I know you and I have gone rounds on this. What I see is people trying to maintain those roots where they encountered them - trying to protect the whole tree.

As I've said before, those who left should have provided a viable seed for those who chose to continue with TEC.

But it still doesn't solve where we are now - and my diocese's situation is different than yours. What way forward from here would you suggest that would be viable for both sides?

Anonymous said...

The ban reflects very little on me and very much on the gatekeeper there. I still enjoy the site (I just can't use my desktop to access it) and continue to learn a lot from the theological discussions there. Where else can we find a comment thread in the hundreds on the filioque issue?

I think the core value for me (for this thread), LL, is that it is inevitable that people will have differing views on some of these issues and that there is a remarkably low-conflict, ethically correct way to deal with those differences when they become so acute that one can't tolerate a continued association with a particular church: Leave and go create or find something better. No lawsuits, no name-calling, no politicking, just worship.

Scout

BabyBlue said...

Well, that is certainly an interesting view - following that logic though we would probably not have a United States or a Republic of Ireland. The question is whether we can find more peaceful means of living together since we are still in the same family. That was the point of the Virginia Protocol - it was thought that this would be all done in the hope that we would remain in as close a communion as possible. I guess that is still my hope - what can we do to work toward that goal?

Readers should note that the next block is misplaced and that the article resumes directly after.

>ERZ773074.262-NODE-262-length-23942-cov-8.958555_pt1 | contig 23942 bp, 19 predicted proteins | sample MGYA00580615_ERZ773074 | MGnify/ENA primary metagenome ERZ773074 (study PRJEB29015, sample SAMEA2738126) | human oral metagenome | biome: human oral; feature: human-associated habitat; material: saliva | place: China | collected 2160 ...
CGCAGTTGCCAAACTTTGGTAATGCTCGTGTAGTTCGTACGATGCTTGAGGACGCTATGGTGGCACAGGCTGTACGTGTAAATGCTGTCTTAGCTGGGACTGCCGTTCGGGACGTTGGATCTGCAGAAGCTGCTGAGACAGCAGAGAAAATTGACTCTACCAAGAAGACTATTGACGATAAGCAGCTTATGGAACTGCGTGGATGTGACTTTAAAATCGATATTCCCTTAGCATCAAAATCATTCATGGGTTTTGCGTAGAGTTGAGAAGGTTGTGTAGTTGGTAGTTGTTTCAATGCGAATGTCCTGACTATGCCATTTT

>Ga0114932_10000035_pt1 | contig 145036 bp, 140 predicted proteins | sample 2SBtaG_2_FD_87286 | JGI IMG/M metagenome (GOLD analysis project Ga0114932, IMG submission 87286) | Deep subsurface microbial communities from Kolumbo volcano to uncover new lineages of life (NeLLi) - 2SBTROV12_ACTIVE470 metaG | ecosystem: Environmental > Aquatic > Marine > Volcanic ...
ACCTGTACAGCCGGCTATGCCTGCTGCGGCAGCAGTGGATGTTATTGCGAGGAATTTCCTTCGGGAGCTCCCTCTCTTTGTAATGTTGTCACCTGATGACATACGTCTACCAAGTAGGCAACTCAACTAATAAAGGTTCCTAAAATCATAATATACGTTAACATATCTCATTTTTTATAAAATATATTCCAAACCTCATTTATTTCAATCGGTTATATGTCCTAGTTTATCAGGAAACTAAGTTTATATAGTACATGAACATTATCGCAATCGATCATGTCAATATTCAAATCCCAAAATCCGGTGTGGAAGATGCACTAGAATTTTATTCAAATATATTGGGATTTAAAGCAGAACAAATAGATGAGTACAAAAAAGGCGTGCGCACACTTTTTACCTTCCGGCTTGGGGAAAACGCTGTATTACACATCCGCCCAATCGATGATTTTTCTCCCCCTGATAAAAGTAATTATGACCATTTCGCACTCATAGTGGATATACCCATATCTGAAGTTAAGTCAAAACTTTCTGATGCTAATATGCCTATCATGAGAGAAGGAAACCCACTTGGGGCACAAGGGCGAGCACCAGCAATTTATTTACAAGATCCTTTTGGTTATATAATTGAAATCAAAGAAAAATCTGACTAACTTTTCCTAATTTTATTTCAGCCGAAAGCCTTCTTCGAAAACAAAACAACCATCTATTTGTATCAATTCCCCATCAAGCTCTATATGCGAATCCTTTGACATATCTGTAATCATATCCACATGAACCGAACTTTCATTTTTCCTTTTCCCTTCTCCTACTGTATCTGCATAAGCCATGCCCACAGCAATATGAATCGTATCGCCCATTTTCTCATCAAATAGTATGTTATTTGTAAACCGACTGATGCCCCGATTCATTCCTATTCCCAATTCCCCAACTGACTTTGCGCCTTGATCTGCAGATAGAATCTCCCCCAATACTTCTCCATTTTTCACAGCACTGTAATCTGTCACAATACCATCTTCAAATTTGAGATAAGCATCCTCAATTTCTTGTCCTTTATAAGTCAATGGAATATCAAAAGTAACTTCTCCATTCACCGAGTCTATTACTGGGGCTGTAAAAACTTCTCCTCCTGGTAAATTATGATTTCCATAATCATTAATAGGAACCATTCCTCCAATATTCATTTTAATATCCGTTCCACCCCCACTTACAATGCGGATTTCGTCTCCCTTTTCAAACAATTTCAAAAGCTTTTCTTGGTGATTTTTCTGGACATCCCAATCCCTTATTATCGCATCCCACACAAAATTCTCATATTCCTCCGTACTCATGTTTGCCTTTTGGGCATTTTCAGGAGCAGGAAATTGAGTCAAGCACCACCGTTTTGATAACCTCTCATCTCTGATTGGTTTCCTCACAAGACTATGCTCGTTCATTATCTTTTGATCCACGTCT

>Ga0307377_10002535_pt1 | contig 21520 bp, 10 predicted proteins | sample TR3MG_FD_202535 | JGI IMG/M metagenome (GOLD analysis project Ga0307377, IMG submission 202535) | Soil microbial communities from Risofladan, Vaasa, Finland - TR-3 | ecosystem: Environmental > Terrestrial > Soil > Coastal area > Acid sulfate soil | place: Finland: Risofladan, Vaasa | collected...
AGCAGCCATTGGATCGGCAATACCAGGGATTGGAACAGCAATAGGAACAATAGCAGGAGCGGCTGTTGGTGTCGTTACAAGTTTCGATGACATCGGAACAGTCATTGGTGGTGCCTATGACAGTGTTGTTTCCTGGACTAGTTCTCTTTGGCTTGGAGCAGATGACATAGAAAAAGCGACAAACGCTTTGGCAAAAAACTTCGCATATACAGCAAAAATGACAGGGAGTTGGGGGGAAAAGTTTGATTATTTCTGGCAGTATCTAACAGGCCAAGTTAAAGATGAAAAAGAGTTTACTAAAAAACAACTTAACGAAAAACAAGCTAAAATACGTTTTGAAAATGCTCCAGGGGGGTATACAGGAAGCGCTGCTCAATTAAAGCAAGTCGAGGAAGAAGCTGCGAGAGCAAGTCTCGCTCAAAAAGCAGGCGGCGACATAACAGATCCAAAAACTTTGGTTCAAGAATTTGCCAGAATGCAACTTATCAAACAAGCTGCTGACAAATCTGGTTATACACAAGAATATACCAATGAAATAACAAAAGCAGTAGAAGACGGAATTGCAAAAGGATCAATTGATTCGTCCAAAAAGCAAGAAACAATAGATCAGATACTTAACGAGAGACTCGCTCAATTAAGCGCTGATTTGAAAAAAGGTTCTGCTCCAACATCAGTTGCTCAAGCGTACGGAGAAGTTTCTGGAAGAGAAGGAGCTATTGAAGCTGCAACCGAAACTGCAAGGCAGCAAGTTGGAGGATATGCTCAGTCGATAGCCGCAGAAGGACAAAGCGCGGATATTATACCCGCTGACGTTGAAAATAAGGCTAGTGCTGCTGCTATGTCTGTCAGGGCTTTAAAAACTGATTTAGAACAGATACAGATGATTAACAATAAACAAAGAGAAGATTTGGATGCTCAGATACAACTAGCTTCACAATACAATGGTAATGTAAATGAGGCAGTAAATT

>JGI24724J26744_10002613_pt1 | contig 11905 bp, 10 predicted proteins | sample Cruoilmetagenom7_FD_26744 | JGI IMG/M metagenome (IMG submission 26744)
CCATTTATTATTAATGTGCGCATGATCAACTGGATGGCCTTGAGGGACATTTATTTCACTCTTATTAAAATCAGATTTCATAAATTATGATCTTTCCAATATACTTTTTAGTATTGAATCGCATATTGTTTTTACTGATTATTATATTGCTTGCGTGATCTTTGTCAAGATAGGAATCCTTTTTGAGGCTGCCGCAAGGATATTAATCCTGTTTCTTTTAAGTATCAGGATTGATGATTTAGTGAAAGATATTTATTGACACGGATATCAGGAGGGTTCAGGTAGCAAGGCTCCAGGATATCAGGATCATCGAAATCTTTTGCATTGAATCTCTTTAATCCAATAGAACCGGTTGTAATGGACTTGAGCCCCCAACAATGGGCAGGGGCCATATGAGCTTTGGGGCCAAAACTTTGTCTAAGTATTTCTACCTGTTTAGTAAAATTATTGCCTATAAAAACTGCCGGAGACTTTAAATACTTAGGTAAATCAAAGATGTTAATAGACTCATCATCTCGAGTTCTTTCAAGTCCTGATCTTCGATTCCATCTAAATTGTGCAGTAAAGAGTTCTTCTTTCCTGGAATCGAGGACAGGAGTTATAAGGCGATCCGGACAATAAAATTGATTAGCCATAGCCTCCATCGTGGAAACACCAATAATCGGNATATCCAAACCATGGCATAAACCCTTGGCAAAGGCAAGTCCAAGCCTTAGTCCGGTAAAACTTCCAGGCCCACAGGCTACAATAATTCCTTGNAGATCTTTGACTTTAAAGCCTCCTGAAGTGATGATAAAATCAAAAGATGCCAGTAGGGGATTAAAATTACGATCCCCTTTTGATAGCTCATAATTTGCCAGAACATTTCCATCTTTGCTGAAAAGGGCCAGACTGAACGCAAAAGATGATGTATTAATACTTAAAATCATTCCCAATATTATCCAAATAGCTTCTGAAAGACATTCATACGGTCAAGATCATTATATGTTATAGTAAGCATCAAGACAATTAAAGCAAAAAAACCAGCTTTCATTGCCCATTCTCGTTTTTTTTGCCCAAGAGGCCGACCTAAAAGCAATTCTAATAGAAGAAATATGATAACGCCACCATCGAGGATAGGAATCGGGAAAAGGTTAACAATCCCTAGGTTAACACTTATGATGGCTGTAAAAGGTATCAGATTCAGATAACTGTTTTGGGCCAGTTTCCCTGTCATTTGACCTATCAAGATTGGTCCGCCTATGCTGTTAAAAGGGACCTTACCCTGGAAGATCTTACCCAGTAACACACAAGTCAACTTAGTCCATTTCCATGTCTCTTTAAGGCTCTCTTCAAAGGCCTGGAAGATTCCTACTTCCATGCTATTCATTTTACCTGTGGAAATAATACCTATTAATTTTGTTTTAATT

If it means the Diocese of Virginia takes control of the churches properties (and this would affect not just the parishes that separated, but all the parishes in the Diocese, something to think about) then that may be an option. I am just not sure how the diocese will be able to afford all these properties and will need to sell many of them, including the new sections of The Falls Church. There must be a better way than the "all or nothing" stance - that we might be able to work together to find, as Bishop Lee used to say, a way to stay in as close a communion as possible.

bb

Anonymous said...

BB - what is the relevance of the founding of the United States or the Republic of Ireland? What does that have to do with anything? Those were (I feel a little silly saying this - I would have thought it obvious) secular political events.

My point is that, if people leave a church and join another, or start a new one that suits them better than the one they left, there are never lawsuits, never inhibitions, never rancor (at least there shouldn't be), never internal politicking, never millions of dollars being poured down lawyers' gullets. Simply new churches, new personal relationships, new dynamism to moving forward with God's will on earth.

I have no clue as to how that particular observation relates to the founding of the United States or the Republic of Ireland.

Sorry if I'm just too thick or too tired to catch the allusion.

Scout